How to Install GCC on Ubuntu 20.04

GCC, the GNU Compiler Collection is a compiler system developed to support various programming languages. GCC is standard compiler for most projects related to GNU and Linux, including the Linux kernel.

Installing GCC on Ubuntu

Ubuntu repositories contain build-essential package which contains the GCC compiler, g++ and make

Update an existing system by running follwing command

apt upgrade

apt install build-essential


root@vps:~# apt install build-essential
Reading package lists... Done
Building dependency tree
Reading state information... Done
The following additional packages will be installed:
    binutils binutils-common binutils-x86-64-linux-gnu cpp cpp-9 dpkg-dev
    fakeroot g++ g++-9 gcc gcc-9 gcc-9-base libalgorithm-diff-perl
    libalgorithm-diff-xs-perl libalgorithm-merge-perl libasan5 libatomic1
    libbinutils libc-dev-bin libc6-dev libcc1-0 libcrypt-dev libctf-nobfd0
    libctf0 libdpkg-perl libfakeroot libfile-fcntllock-perl libgcc-9-dev

If you want to install the manual page for GCC, run the below command,

apt-get install manpages-dev

After installing, to verify that GCC is successfully installed by checking gcc version,

gcc --version


root@vps:~# gcc --version
gcc (Ubuntu 9.3.0-17ubuntu1~20.04) 9.3.0
Copyright (C) 2019 Free Software Foundation, Inc.
This is free software; see the source for copying conditions.  There is NO

Compiling a Hello World Example

Create a basic C code source, eg: let's create hello world C program and open hello.c text file,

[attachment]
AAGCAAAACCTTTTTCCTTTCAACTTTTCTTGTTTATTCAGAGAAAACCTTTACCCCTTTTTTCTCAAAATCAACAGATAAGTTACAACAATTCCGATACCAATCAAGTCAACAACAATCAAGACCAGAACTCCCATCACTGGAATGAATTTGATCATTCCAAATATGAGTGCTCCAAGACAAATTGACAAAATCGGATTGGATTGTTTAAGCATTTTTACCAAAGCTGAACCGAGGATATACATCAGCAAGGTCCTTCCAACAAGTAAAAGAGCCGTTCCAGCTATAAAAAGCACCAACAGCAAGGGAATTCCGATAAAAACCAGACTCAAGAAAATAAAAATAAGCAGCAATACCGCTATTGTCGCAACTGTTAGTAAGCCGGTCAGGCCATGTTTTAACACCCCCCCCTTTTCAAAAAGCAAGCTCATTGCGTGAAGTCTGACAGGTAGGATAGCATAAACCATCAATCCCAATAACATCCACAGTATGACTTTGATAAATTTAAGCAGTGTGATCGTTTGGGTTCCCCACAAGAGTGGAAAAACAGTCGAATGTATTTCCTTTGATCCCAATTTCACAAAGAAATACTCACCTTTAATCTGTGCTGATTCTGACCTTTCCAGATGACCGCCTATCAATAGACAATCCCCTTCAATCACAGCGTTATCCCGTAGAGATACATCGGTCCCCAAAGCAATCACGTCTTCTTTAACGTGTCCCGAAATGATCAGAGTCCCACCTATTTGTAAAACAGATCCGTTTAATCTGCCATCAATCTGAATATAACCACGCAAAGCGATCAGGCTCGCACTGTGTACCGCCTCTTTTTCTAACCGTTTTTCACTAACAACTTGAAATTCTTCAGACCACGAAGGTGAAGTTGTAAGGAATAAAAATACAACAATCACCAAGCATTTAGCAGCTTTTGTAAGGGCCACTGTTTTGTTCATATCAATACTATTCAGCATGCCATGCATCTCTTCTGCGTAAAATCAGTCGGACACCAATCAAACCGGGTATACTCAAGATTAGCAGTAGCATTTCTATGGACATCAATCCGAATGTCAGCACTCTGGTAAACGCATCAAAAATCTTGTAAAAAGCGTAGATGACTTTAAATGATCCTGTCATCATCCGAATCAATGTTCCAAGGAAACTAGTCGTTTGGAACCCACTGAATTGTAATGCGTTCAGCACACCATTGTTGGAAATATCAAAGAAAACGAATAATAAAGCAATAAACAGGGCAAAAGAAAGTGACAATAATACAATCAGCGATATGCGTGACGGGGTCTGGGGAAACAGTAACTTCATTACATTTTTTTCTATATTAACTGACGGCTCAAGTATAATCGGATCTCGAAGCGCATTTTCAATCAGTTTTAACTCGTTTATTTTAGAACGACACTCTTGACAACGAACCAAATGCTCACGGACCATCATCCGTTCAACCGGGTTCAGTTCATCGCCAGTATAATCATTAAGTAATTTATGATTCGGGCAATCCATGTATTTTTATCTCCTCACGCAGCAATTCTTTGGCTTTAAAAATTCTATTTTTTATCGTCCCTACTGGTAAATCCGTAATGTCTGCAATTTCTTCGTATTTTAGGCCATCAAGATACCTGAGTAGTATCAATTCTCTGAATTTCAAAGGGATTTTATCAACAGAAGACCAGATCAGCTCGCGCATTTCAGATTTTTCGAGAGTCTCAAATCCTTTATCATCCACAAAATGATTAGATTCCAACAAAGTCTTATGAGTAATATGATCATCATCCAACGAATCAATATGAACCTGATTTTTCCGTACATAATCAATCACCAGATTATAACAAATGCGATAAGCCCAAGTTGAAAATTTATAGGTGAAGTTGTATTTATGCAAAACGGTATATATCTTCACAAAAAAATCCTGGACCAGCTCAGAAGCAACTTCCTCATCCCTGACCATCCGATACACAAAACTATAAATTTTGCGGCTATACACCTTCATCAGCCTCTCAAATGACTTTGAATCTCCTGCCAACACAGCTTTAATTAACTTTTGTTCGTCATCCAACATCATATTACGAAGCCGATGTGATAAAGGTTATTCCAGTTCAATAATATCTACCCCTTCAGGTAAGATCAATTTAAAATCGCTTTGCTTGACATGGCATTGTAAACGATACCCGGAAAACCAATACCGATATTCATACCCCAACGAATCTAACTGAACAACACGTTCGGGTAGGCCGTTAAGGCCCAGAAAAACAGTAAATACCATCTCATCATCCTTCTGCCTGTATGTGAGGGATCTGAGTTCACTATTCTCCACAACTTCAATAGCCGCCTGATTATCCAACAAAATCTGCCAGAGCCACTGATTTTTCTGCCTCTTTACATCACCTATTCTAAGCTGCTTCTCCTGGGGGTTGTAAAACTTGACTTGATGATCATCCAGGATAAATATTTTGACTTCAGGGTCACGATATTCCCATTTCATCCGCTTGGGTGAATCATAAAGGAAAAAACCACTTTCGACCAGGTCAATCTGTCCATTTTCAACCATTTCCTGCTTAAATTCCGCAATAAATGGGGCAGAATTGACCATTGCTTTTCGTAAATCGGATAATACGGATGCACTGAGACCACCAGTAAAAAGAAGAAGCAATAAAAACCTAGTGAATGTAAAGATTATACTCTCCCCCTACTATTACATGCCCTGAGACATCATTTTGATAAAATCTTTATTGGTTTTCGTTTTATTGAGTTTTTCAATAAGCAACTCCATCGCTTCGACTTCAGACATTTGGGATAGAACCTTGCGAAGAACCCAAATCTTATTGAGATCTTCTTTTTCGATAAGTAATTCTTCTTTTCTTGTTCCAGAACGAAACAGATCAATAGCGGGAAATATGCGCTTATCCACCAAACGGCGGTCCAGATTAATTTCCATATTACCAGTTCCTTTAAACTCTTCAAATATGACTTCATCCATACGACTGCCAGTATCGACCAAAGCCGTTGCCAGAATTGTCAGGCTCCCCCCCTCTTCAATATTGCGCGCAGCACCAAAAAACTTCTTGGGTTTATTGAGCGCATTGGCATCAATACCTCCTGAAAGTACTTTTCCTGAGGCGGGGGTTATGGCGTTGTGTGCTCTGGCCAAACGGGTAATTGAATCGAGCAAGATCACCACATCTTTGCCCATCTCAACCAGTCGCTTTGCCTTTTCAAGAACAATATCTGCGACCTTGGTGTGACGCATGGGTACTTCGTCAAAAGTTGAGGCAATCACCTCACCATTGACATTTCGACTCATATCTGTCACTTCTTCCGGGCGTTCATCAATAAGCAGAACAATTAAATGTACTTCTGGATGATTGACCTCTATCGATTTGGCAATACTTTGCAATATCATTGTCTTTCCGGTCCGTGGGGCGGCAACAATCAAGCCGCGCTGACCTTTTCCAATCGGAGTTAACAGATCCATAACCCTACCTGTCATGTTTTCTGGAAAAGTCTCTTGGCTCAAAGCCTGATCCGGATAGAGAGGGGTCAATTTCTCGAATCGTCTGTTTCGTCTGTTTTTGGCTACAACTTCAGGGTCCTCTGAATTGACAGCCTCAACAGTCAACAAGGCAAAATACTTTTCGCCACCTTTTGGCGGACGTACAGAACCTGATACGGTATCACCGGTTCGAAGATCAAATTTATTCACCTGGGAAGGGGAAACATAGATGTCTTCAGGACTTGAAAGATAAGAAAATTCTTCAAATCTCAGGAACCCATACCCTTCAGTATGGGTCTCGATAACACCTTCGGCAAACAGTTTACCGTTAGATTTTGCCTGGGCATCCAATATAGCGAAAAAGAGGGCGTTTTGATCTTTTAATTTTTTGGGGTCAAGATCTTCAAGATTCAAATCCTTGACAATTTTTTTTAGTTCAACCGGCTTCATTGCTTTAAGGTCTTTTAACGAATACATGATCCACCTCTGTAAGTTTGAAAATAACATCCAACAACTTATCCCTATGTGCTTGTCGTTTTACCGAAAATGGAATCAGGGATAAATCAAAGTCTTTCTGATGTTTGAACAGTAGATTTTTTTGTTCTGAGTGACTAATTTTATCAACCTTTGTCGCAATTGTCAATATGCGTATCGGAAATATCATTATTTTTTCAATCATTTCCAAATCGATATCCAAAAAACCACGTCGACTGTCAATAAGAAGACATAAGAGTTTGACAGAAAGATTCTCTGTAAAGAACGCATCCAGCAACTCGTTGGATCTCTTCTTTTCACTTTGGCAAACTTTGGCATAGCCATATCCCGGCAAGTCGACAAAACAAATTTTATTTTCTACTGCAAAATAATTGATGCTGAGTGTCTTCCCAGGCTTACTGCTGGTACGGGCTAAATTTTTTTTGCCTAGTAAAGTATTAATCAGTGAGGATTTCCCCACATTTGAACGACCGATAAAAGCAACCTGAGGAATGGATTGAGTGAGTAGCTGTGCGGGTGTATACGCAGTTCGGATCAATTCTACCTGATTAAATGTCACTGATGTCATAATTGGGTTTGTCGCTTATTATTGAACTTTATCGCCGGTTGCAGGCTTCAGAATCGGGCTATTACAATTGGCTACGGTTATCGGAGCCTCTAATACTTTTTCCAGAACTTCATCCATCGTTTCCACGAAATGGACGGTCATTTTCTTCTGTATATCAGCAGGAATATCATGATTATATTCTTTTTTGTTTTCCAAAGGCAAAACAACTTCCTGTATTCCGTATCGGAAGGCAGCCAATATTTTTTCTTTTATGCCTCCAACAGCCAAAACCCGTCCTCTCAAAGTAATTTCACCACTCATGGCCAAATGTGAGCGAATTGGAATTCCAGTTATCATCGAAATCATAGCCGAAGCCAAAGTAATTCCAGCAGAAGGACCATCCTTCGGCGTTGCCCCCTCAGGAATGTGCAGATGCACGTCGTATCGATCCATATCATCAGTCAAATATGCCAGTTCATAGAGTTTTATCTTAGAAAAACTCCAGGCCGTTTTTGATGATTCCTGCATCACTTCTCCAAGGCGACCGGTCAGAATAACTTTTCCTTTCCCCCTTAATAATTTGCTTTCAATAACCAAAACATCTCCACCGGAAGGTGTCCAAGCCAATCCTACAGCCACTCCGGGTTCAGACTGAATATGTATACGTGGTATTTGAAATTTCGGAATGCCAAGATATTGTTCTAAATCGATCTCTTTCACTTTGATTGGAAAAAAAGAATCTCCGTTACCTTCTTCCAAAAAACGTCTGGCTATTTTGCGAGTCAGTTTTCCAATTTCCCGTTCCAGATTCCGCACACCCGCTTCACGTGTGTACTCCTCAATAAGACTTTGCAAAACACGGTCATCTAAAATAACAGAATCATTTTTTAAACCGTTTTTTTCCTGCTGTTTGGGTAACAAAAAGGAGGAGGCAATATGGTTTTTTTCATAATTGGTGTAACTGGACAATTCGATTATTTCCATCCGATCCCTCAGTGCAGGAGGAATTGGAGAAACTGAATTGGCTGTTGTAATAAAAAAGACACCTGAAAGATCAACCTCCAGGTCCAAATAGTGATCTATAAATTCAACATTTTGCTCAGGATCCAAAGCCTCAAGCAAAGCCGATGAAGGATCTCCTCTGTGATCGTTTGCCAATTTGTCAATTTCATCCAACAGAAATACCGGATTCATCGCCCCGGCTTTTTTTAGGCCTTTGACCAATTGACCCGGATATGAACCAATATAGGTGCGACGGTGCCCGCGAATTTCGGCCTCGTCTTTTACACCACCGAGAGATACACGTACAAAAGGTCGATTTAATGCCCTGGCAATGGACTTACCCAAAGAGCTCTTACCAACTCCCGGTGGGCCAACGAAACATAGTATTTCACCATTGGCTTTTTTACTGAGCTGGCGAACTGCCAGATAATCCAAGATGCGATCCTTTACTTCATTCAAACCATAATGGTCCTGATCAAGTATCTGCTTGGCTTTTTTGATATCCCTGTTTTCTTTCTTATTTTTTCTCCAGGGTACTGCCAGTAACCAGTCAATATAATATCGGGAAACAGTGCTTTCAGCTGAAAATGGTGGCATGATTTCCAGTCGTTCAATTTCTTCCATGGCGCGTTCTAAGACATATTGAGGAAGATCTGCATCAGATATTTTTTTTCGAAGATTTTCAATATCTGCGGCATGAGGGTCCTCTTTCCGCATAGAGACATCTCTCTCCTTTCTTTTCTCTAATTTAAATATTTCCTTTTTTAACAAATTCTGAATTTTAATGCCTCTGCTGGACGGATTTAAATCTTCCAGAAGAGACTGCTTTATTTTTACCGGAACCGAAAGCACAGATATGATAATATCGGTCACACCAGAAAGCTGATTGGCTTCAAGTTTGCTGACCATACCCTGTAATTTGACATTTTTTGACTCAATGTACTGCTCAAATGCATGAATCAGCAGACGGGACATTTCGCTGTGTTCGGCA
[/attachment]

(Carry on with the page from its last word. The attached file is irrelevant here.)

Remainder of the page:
nano hello.c

Add the following code to hello.c file

// hello.c
#include <stdio.h>

int main() {
        printf("Hello, world!\n");
        return 0;

compile it into an executable and execute the hello program by running following commands,

gcc hello.c -o hello



root@vps:~# ./hello
Hello, world!

Installing Multiple GCC Versions

Install and use multiple versions of GCC on Ubuntu 20.04,

Install the desired GCC and G++ versions by typing below command,

apt install gcc-8 g++-8 gcc-9 g++-9 gcc-10 g++-10

Now you have multiple versions of the GCC compiler installed, there’s a priority number that gets associated with each. The version with the highest priority will be the default system compiler.

You will have to run the commands below to set the default system compiler associating each with a priority.

update-alternatives --install /usr/bin/gcc gcc /usr/bin/gcc-10 100 --slave /usr/bin/g++ g++ /usr/bin/g++-10 --slave /usr/bin/gcov gcov /usr/bin/gcov-10
update-alternatives --install /usr/bin/gcc gcc /usr/bin/gcc-9 90 --slave /usr/bin/g++ g++ /usr/bin/g++-9 --slave /usr/bin/gcov gcov /usr/bin/gcov-9
update-alternatives --install /usr/bin/gcc gcc /usr/bin/gcc-8 80 --slave /usr/bin/g++ g++ /usr/bin/g++-8 --slave /usr/bin/gcov gcov /usr/bin/gcov-8

Later if you want to change the default version use the update-alternatives command

update-alternatives --config gcc


root@vps:~# update-alternatives --config gcc
There are 3 choices for the alternative gcc (providing /usr/bin/gcc).

    Selection    Path             Priority   Status
* 0            /usr/bin/gcc-10   100       auto mode
    1            /usr/bin/gcc-10   100       manual mode
    2            /usr/bin/gcc-8    80        manual mode
    3            /usr/bin/gcc-9    90        manual mode

Press <enter> to keep the current choice[*], or type selection number:

You will be presented with a list of all installed GCC versions on your Ubuntu system, Select your choice and press Enter.